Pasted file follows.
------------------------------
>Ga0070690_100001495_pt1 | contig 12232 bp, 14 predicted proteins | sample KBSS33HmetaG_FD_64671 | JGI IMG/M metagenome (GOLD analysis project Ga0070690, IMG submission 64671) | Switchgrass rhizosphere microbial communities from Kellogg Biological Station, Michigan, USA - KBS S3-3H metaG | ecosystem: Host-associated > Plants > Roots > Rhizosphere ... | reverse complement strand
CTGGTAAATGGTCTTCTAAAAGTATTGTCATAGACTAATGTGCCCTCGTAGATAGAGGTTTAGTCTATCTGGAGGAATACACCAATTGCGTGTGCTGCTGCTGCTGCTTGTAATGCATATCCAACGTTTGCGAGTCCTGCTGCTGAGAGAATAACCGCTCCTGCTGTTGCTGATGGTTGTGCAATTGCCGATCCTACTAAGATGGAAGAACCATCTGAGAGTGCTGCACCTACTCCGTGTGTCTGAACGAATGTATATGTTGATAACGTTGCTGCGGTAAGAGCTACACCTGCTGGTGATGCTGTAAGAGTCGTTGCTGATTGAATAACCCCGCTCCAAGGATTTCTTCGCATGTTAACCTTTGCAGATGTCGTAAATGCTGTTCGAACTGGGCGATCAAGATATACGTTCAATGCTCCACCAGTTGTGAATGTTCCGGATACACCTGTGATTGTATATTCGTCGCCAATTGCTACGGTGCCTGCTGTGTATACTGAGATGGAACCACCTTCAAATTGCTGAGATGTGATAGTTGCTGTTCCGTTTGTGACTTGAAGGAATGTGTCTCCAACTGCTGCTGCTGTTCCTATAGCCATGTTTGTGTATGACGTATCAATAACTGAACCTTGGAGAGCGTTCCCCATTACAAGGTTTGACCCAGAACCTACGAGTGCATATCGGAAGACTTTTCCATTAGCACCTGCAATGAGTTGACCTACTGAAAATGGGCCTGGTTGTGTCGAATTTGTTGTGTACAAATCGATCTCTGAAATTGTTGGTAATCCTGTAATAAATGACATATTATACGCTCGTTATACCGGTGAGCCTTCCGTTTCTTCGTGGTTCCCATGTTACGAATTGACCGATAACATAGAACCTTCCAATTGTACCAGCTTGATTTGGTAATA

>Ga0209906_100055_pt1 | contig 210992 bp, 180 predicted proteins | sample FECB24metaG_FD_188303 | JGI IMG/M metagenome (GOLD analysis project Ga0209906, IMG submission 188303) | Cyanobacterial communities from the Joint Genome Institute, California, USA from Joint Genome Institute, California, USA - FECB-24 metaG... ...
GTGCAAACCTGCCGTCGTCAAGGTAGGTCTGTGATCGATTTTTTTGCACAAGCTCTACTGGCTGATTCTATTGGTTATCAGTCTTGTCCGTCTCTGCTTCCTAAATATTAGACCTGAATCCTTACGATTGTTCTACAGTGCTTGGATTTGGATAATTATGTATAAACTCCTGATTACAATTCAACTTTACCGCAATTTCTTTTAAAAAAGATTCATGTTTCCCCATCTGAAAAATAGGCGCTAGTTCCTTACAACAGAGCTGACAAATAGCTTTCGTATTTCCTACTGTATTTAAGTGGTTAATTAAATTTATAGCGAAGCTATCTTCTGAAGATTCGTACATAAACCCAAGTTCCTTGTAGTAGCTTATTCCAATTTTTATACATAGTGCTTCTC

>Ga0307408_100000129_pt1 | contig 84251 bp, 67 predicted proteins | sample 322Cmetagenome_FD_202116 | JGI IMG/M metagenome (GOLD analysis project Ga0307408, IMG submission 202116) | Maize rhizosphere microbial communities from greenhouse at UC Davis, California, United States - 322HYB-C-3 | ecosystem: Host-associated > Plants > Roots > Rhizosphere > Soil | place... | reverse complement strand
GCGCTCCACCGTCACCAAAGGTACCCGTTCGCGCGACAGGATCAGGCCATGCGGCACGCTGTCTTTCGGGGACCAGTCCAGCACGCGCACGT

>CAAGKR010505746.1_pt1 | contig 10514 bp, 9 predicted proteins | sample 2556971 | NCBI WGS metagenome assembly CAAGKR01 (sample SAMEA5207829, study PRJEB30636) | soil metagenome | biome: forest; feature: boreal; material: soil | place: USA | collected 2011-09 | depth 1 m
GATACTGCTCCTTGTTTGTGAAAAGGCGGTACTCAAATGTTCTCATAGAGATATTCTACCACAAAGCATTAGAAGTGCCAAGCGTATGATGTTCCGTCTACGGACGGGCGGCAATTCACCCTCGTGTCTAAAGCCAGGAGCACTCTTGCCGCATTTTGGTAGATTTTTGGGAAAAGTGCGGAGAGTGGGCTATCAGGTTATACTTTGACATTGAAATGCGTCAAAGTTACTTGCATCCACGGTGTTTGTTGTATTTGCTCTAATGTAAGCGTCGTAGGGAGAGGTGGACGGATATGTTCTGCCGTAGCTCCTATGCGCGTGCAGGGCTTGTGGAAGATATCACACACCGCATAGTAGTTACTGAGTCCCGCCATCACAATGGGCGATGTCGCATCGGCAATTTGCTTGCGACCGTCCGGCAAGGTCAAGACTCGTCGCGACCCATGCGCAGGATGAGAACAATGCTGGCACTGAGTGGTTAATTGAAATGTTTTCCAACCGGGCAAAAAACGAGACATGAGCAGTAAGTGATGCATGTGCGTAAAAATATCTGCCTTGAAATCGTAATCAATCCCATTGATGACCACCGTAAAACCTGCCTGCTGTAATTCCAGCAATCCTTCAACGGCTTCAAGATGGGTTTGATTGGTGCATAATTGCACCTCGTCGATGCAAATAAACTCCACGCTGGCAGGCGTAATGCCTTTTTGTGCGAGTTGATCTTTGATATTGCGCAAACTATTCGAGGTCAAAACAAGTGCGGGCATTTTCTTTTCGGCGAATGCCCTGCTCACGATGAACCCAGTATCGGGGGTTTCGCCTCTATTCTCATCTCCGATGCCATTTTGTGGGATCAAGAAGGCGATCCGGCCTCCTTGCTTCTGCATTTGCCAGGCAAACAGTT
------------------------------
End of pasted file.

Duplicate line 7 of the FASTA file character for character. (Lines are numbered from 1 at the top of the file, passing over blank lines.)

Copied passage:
>CAAGKR010505746.1_pt1 | contig 10514 bp, 9 predicted proteins | sample 2556971 | NCBI WGS metagenome assembly CAAGKR01 (sample SAMEA5207829, study PRJEB30636) | soil metagenome | biome: forest; feature: boreal; material: soil | place: USA | collected 2011-09 | depth 1 m